Take a trip to Mid-Wales this winter
PUBLISHED: 00:00 23 November 2016
A trip to mid-Wales in the festive season, can be a seasonal tonic, writes Martin Pilkington
Contemplate a trip to Mid-Wales in December or January and it’s possibly the countryside that springs to mind. Thoughts of strolls around the shores of Lake Bala or Lake Vyrnwy may mingle with visions of the Cambrian Mountains and beyond them the Dovey Valley. But gentler, more sensual pleasures abound there too, for those who prefer the great outdoors in the warmer months.
If it’s the sensual you seek then it’s hard to imagine a better place to look than the recently-opened Palé Hall Hotel near Llandderfel, north-east of Lake Bala. ‘It was a four-year-project to prepare the hotel,’ says General Manager Pim Wolfs. ‘The owners Alan and Angela Harper bought the hall as a house to live in, but a friend convinced them they should actually operate it as a hotel. Alan and Angela contacted the brilliant chef Michael Caines and they began to work together to open the most fabulous country house hotel in Wales - and we think the best in Britain in a couple of years!’
Their immediate aims are five star status with Visit Wales and the AA, followed eventually by a Michelin star. Caines is behind half the dishes on the menu, with the rest the creation of Head Chef Gareth Stevenson (late of Abode in Chester), who having worked previously with the maestro shares his love of seasonal and local ingredients.
Amazingly, just 10 miles south from Llandderfel is another establishment whose many aficionados would make a case for it being the finest country house hotel in Wales. The Lake Vyrnwy Hotel has been around since 1890 too, and over more than a century has made comfort a fine art – and of course has famously good fishing.
If all that luxury living leaves you in need of some mental stimulation then a visit to the Museum of Modern Art [MOMA] in Machynlleth, established in 1991 alongside the Tabernacle performing arts venue, could be in order. ‘Throughout the year the galleries – we’ve seven exhibition spaces now - show contemporary art, featuring leading artists from Wales,’ says Curator Lucinda Middleton. ‘Many of the works of art are for sale, and we also exhibit pieces from the important Tabernacle Collection.’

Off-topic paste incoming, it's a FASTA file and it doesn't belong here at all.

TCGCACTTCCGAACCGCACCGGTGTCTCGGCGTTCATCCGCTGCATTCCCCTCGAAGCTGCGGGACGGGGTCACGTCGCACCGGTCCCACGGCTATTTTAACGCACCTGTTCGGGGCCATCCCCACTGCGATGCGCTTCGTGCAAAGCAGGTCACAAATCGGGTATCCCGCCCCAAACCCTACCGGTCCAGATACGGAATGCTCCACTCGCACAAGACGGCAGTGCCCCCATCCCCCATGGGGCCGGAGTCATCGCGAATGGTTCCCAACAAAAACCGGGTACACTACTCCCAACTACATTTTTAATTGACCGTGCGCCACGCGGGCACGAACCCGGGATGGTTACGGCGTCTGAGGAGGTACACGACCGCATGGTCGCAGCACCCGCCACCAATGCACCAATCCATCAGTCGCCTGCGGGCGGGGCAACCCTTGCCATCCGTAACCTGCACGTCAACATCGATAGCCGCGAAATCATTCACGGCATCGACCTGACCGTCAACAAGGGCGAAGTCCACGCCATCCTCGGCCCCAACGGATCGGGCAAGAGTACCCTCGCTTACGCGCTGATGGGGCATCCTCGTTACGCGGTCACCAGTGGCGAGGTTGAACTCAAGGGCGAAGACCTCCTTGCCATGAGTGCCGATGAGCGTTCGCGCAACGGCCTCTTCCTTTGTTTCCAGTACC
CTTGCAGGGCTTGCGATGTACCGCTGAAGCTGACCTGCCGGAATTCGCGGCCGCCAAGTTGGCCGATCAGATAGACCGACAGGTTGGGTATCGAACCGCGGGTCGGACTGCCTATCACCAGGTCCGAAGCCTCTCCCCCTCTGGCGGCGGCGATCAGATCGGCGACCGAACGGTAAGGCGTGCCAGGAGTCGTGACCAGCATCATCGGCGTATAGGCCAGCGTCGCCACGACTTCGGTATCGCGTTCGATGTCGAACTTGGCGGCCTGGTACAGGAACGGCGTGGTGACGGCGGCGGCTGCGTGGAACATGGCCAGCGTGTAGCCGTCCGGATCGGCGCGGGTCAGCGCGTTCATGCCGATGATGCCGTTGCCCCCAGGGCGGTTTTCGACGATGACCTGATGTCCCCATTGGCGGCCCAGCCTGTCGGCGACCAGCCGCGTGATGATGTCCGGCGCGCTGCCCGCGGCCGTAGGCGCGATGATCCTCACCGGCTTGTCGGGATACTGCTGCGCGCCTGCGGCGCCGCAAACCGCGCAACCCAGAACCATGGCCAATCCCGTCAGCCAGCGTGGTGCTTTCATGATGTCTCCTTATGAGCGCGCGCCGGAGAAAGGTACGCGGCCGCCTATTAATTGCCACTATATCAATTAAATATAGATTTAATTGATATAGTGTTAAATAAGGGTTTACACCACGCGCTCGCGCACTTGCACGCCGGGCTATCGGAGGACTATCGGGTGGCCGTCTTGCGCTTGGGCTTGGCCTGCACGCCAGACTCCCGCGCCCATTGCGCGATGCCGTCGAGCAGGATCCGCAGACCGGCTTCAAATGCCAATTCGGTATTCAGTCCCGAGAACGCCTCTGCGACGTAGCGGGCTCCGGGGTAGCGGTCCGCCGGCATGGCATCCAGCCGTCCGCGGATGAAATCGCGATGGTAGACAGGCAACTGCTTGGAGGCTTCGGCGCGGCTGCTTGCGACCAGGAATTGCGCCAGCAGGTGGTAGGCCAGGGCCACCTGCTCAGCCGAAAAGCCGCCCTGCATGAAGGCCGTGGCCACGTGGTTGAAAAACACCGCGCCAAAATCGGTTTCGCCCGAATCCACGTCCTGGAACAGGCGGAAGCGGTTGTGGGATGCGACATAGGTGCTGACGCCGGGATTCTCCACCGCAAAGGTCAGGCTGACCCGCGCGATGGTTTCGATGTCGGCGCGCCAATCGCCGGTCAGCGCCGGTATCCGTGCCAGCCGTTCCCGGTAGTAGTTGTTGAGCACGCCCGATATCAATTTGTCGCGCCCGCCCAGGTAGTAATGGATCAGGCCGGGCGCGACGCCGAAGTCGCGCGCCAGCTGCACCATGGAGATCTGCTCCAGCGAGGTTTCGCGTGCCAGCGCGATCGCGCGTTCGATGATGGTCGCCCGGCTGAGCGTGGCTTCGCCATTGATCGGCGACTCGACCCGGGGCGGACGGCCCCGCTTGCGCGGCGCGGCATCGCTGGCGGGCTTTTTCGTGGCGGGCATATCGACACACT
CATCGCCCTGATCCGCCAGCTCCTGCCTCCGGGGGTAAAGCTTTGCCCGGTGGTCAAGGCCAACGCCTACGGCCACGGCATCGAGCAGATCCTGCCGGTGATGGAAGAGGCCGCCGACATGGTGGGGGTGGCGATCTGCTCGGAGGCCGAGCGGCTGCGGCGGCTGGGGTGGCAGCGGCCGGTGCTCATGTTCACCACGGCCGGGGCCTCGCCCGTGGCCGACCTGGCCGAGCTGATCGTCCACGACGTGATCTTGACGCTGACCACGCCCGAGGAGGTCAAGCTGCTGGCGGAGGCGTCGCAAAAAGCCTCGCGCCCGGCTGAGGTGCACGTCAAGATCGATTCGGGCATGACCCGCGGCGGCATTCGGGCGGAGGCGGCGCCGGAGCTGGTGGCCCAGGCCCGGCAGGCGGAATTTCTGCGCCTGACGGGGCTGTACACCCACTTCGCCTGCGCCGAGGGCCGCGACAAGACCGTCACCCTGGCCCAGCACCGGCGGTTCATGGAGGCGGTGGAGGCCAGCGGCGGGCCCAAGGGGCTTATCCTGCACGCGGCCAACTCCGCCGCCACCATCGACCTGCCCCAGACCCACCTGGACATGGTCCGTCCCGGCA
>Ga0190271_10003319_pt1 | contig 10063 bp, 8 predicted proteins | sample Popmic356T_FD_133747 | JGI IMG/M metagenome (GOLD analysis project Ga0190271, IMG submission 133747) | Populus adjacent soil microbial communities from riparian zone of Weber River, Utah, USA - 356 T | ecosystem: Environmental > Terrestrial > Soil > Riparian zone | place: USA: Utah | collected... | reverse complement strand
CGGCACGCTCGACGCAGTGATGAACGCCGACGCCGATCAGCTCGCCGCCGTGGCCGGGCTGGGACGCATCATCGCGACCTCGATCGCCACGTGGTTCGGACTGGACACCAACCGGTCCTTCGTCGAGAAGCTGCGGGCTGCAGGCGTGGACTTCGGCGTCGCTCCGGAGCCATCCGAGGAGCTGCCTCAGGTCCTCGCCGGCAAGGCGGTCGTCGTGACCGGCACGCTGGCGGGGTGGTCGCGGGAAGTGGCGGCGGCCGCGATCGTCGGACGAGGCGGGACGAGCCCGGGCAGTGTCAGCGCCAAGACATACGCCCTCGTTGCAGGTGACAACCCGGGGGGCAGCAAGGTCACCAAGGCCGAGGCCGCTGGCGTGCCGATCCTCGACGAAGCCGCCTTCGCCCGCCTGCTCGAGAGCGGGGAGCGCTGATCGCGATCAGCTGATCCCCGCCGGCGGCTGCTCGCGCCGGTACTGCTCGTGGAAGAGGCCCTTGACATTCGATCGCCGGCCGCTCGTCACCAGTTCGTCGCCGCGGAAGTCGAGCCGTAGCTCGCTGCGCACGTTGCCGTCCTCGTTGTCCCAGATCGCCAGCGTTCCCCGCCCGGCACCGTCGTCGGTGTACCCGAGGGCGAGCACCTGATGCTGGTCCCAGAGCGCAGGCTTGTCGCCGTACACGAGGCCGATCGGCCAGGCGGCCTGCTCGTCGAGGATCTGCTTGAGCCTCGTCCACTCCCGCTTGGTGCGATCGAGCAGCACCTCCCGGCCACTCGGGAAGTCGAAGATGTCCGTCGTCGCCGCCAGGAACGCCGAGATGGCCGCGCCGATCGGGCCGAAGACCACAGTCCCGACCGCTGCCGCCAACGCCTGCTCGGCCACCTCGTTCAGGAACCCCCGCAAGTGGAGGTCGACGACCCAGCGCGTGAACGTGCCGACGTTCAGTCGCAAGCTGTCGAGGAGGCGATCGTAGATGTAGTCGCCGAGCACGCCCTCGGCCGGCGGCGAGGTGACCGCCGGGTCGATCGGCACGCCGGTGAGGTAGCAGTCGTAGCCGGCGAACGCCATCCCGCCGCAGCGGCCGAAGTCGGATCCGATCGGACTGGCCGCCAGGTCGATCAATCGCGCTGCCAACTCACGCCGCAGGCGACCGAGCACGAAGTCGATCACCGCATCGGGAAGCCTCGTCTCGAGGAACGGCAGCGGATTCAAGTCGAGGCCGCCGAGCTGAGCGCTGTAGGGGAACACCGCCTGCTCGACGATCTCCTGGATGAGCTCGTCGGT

Through December and into January art lovers can enjoy shows by a range of noted figures including wildlife painter Terence Lambert and ceramicist Christine Gittins, plus in the foyer gallery there’s a selection of original works by Welsh artists like Ian Phillips, specially chosen to make Christmas gifts.
Equally Welsh gifts to satisfy actual rather than intellectual hunger can be found at the beautifully restored Talgarth Mill, near Brecon. ‘We do bags of our flour, and our bread making kits are very popular at Christmas - great for under-a-fiver presents!’ says Liz Rose, who manages the mill, ‘And our spicy fruit loaf kit won a two star Great Taste award this year.’
The mill is a big success story all round, reclaimed from dereliction five years ago thanks to a hefty grant from the Lottery. The BBC Village SOS programme filmed the site through a year of the rebuilding work, which brought fame and visitors aplenty. ‘Initially we concentrated on the visitor side, but the milling that we started in a small way in 2011, done by volunteers, has become more important to us. We source as much locally as is practical, like our organic bread flour made with grain from Bwlch,’ says Liz. The less adept may prefer to buy bread and cakes from the mill’s shop and cafe.
Nothing goes better with bread than cheese, and with a little luck or planning visitors to the region could find some from a rather unusual source – the narrowboat of the Borders Cheese Carrying Company. ‘We buy our cheese from selected suppliers, like Snowdonia Cheeses, and Caws Cenarth, and travel to rallies, festivals and other events,’ says Sue Cameron, who runs the Machynlleth-based company with husband Ade, whose great-grandfather as a Shroppie flyman regularly had cheese as his cargo too.
Given the size of their patch, however, it’s not guaranteed you’ll bump into them: ‘We travel all over the area, on the Llangollen Canal, the Shropshire Union pretty much from Birmingham to Chester, and The Trent and Mersey, we do the whole length of that right down to Nottingham and up to Liverpool through Cheshire,’ she says.
After bread and cheese the third element – wine - of what the French call the trinity of the table is a must. Kerry Vale Vineyard is a member of the Welsh Vineyard Association, on the Welsh Wine trail and this year won best wine in the Welsh Vineyards competition, although officially it’s in Shropshire: ‘We’re in a hamlet called Pentreheyling which can only be accessed driving through Wales,’ explains Nadine Roach, whose family owns the 6-acre vineyard on the site of a Roman fort. December is a hectic time for the business, with the vineyard shop and cafe open until the weekend before Christmas, and hampers made up of local products – really local in some cases like the honey from across the road - being prepared.
Bread, cheese and wine, does it get any better? For those lucky enough to visit the Palé Hall or Lake Vyrnwy hotels we’re guessing ‘yes’.